but the Lord thundered with a great thunder on that day upon the Philistines; which fulfilled Hannah's prophecy, 1 Samuel 2:10 and this, as Josephus (n) says, was attended with lightning, which flashed in their faces, and shook their weapons out of their hands, so that they fled disarmed; and also with an earthquake, which caused gaps in the earth, into which they fell:

and discomfited them; disturbed, affrighted them, and threw them into confusion and disorder, as well as destroyed many of them:

and they were smitten before Israel; the meaning of which is not that they fled before them, and were killed by them; but that before Israel could come out against them, and fight with them, they were smitten and destroyed, many of them by the thunder and lightning, and by the earth opening upon them, and devouring them; for this phrase, "before Israel", denotes time, as Abarbinel observes, and not place.

(n) Antiqu. l. 6. c. 2. sect. 2.

And as Samuel was offering up the burnt offering, the Philistines drew near to battle against Israel: but the LORD {f} thundered with a great thunder on that day upon the Philistines, and discomfited them; and they were smitten before Israel.

(f) According to the prophecy of Hannah Samuel's mother, 1Sa 2:10.

10. thundered with a great thunder] Lit., with a great voice. Thunder is the “voice of God” (Psalm 29:3-4). Cp. ch. 1 Samuel 2:10; 2 Samuel 22:14-15.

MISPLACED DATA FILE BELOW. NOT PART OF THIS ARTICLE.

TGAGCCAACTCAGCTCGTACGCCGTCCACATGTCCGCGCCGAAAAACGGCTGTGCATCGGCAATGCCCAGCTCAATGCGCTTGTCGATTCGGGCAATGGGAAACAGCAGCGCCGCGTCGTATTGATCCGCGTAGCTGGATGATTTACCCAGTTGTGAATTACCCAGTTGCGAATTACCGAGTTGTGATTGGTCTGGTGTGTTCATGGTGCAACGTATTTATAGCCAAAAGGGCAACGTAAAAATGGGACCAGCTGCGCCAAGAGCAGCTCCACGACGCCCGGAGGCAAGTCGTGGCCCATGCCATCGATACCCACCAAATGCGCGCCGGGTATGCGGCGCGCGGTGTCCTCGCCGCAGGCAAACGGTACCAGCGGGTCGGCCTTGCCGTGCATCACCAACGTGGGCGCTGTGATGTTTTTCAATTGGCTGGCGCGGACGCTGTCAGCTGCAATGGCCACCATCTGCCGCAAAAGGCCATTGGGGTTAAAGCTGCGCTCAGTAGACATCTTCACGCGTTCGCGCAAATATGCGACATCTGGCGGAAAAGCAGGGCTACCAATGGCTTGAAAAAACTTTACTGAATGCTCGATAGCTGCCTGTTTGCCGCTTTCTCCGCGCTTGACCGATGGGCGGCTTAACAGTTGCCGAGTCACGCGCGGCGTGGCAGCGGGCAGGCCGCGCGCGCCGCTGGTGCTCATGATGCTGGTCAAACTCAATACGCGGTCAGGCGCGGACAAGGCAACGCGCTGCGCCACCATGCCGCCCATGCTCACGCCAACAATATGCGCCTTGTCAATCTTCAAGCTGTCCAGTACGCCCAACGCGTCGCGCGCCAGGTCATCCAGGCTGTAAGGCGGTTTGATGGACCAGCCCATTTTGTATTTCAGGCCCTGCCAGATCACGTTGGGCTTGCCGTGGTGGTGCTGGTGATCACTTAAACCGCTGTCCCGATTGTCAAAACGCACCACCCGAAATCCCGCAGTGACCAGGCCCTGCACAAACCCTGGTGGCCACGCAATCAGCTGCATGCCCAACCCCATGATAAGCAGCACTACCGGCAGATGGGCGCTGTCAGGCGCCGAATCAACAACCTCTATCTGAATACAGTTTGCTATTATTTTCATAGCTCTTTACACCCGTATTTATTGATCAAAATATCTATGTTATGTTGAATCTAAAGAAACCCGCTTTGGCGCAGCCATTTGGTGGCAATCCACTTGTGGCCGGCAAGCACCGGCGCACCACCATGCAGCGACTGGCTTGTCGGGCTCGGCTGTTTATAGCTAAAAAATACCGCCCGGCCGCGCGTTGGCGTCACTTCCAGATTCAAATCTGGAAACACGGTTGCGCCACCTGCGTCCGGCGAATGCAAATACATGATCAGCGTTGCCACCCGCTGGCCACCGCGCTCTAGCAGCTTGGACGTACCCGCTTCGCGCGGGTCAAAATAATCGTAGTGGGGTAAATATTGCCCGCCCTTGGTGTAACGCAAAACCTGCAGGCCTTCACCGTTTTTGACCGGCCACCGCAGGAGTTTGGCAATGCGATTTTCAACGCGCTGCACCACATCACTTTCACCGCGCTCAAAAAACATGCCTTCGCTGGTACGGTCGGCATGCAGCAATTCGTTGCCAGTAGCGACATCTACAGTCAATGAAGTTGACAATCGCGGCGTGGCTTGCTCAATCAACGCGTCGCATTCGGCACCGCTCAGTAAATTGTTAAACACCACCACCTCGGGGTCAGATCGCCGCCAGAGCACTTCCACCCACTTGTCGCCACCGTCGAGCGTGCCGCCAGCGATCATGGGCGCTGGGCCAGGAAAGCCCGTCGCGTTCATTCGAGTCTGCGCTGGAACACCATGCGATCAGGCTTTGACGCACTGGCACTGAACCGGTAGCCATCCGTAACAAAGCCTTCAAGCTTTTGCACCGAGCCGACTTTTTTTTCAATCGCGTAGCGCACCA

discomfited them] The Heb. word expresses the confusion of a sudden panic, and is especially used of supernatural defeats. Cp. Exodus 14:24 (E. V. troubled); Joshua 10:10; Jdg 4:15; 2 Samuel 22:15.

and they were smitten before Israel] The thunder which dismayed the Philistines gave courage to the Israelites. The verb “they were smitten” (different from the one similarly translated in the next verse) is specially spoken of God, e.g. ch. 1 Samuel 4:3.

Verses 10, 11. - As Samuel was offering, etc. We have here a detailed and lively description of the whole event. The lamb is still burning upon the altar, and Samuel still kneeling before it, when the Philistine hosts appear upon the lofty plateau just below the hill of Mizpah, and marshal themselves for battle. It seemed as if Israel's case were hopeless, and many a heart, no doubt, was bravely straggling against its fears, and scarcely could keep them down. But as the enemy drew near the electric cloud formed in the heavens, and Jehovah thundered with a great voice (so the Hebrew) on that day upon the Philistines. Alarmed at so unusual a phenomenon, the Philistines hesitate in their advance, and Samuel, seeing their consternation, gives the signal for the charge, and Israel, inspirited by the voice of Jehovah, rushes down the hill upon the foe. Full of enthusiasm, they forget the poorness of their weapons, and the weight of their impetuous rush breaks through the opposing line. And now a panic seizes the Philistines; they attempt no further resistance, but flee in dismay from the pursuing Israelites. Their course would lead them down a huge valley 1000 feet deep, at the bottom of which was a torrent rushing over a rocky bed; nor was their flight stayed until they came under Beth-car. Of this place we know nothing, but probably it was a fastness where the Philistines could protect themselves from further attack. 1 Samuel 7:10When the Philistines advanced during the offering of the sacrifice to fight against Israel, "Jehovah thundered with a great noise," i.e., with loud peals, against the Philistines, and threw them into confusion, so that they were smitten before Israel. The thunder, which alarmed the Philistines and threw them into confusion (יהמּם, as in Joshua 10:10), was the answer of God to Samuel's crying to the Lord.